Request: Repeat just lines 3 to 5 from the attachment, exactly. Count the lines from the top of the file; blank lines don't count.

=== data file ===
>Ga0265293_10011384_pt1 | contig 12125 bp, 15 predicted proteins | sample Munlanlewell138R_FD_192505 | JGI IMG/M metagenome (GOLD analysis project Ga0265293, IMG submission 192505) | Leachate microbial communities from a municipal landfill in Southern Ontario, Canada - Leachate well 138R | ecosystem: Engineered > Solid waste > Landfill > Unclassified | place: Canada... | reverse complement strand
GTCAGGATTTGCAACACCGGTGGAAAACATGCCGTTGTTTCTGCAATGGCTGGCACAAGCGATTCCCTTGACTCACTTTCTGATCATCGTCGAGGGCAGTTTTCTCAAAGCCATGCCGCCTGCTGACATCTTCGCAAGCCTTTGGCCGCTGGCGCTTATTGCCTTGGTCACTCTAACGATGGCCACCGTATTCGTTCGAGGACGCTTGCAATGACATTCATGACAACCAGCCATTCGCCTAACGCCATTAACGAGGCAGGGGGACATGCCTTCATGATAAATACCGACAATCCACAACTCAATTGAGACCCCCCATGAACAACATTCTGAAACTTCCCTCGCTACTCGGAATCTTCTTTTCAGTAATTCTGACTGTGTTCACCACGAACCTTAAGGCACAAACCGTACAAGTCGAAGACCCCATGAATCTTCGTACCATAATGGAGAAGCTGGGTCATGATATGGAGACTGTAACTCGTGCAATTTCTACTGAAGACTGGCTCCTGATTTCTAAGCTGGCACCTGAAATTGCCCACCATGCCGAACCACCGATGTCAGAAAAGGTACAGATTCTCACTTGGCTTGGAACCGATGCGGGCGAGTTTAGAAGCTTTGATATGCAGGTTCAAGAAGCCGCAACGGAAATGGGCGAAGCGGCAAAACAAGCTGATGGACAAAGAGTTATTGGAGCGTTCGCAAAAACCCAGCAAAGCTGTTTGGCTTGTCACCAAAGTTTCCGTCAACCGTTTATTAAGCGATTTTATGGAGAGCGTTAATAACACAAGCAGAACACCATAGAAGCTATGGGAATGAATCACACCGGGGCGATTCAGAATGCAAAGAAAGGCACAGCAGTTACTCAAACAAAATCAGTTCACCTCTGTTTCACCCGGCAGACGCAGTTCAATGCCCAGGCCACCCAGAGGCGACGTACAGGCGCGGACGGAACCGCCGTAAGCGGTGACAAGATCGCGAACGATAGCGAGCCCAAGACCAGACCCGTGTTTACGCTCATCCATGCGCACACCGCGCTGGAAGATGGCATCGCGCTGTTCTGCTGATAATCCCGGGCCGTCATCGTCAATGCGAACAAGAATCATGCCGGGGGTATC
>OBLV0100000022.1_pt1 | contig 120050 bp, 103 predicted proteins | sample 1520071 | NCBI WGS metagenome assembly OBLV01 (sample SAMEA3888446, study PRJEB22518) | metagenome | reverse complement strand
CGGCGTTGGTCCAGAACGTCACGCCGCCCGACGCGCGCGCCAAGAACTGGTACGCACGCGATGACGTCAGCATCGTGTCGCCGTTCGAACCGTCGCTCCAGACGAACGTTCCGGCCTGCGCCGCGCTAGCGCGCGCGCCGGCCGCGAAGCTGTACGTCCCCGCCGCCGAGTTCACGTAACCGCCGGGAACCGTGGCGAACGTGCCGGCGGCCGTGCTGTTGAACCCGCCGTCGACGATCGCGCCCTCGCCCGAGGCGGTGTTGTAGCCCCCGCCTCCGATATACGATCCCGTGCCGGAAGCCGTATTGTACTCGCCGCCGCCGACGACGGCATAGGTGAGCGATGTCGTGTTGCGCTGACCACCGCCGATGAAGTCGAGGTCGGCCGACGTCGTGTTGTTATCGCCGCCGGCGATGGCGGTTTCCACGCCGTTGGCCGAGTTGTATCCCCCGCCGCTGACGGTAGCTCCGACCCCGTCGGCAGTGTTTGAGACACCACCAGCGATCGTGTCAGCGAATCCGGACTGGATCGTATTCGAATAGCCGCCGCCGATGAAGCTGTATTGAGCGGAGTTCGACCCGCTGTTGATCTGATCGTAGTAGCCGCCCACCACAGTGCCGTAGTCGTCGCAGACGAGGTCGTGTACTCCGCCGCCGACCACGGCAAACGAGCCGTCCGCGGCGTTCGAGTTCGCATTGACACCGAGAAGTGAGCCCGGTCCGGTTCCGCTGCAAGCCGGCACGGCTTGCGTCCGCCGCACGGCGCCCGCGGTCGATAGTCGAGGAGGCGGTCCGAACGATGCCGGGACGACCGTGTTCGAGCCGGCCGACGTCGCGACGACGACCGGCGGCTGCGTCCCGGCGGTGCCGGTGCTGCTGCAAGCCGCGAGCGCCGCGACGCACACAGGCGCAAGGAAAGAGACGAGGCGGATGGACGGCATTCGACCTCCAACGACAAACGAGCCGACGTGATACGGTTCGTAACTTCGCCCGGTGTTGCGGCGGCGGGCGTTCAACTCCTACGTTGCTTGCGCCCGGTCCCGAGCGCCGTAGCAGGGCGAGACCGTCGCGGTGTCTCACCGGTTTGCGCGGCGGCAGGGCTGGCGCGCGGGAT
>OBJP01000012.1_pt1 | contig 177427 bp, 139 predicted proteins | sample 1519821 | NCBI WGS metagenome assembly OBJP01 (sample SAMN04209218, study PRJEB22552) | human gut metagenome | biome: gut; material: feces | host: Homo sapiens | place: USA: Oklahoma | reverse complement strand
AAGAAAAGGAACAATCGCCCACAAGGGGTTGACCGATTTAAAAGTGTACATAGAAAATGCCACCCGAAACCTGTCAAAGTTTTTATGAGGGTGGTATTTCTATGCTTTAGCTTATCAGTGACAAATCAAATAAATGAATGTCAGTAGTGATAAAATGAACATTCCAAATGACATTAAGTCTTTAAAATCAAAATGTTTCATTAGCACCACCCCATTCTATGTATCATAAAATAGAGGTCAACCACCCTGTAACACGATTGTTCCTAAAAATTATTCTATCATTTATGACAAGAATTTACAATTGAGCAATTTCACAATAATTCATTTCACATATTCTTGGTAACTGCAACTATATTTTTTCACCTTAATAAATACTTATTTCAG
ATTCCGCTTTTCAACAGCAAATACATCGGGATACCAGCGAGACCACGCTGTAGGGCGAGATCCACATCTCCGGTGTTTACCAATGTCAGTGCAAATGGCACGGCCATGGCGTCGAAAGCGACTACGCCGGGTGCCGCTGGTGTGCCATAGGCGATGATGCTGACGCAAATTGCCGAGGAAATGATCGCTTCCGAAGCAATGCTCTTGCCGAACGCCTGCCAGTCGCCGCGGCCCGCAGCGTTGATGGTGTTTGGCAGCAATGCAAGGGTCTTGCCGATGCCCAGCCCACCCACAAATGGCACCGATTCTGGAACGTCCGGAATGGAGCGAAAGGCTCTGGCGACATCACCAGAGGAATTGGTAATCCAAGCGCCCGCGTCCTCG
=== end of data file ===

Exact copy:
>OBLV0100000022.1_pt1 | contig 120050 bp, 103 predicted proteins | sample 1520071 | NCBI WGS metagenome assembly OBLV01 (sample SAMEA3888446, study PRJEB22518) | metagenome | reverse complement strand
CGGCGTTGGTCCAGAACGTCACGCCGCCCGACGCGCGCGCCAAGAACTGGTACGCACGCGATGACGTCAGCATCGTGTCGCCGTTCGAACCGTCGCTCCAGACGAACGTTCCGGCCTGCGCCGCGCTAGCGCGCGCGCCGGCCGCGAAGCTGTACGTCCCCGCCGCCGAGTTCACGTAACCGCCGGGAACCGTGGCGAACGTGCCGGCGGCCGTGCTGTTGAACCCGCCGTCGACGATCGCGCCCTCGCCCGAGGCGGTGTTGTAGCCCCCGCCTCCGATATACGATCCCGTGCCGGAAGCCGTATTGTACTCGCCGCCGCCGACGACGGCATAGGTGAGCGATGTCGTGTTGCGCTGACCACCGCCGATGAAGTCGAGGTCGGCCGACGTCGTGTTGTTATCGCCGCCGGCGATGGCGGTTTCCACGCCGTTGGCCGAGTTGTATCCCCCGCCGCTGACGGTAGCTCCGACCCCGTCGGCAGTGTTTGAGACACCACCAGCGATCGTGTCAGCGAATCCGGACTGGATCGTATTCGAATAGCCGCCGCCGATGAAGCTGTATTGAGCGGAGTTCGACCCGCTGTTGATCTGATCGTAGTAGCCGCCCACCACAGTGCCGTAGTCGTCGCAGACGAGGTCGTGTACTCCGCCGCCGACCACGGCAAACGAGCCGTCCGCGGCGTTCGAGTTCGCATTGACACCGAGAAGTGAGCCCGGTCCGGTTCCGCTGCAAGCCGGCACGGCTTGCGTCCGCCGCACGGCGCCCGCGGTCGATAGTCGAGGAGGCGGTCCGAACGATGCCGGGACGACCGTGTTCGAGCCGGCCGACGTCGCGACGACGACCGGCGGCTGCGTCCCGGCGGTGCCGGTGCTGCTGCAAGCCGCGAGCGCCGCGACGCACACAGGCGCAAGGAAAGAGACGAGGCGGATGGACGGCATTCGACCTCCAACGACAAACGAGCCGACGTGATACGGTTCGTAACTTCGCCCGGTGTTGCGGCGGCGGGCGTTCAACTCCTACGTTGCTTGCGCCCGGTCCCGAGCGCCGTAGCAGGGCGAGACCGTCGCGGTGTCTCACCGGTTTGCGCGGCGGCAGGGCTGGCGCGCGGGAT
>OBJP01000012.1_pt1 | contig 177427 bp, 139 predicted proteins | sample 1519821 | NCBI WGS metagenome assembly OBJP01 (sample SAMN04209218, study PRJEB22552) | human gut metagenome | biome: gut; material: feces | host: Homo sapiens | place: USA: Oklahoma | reverse complement strand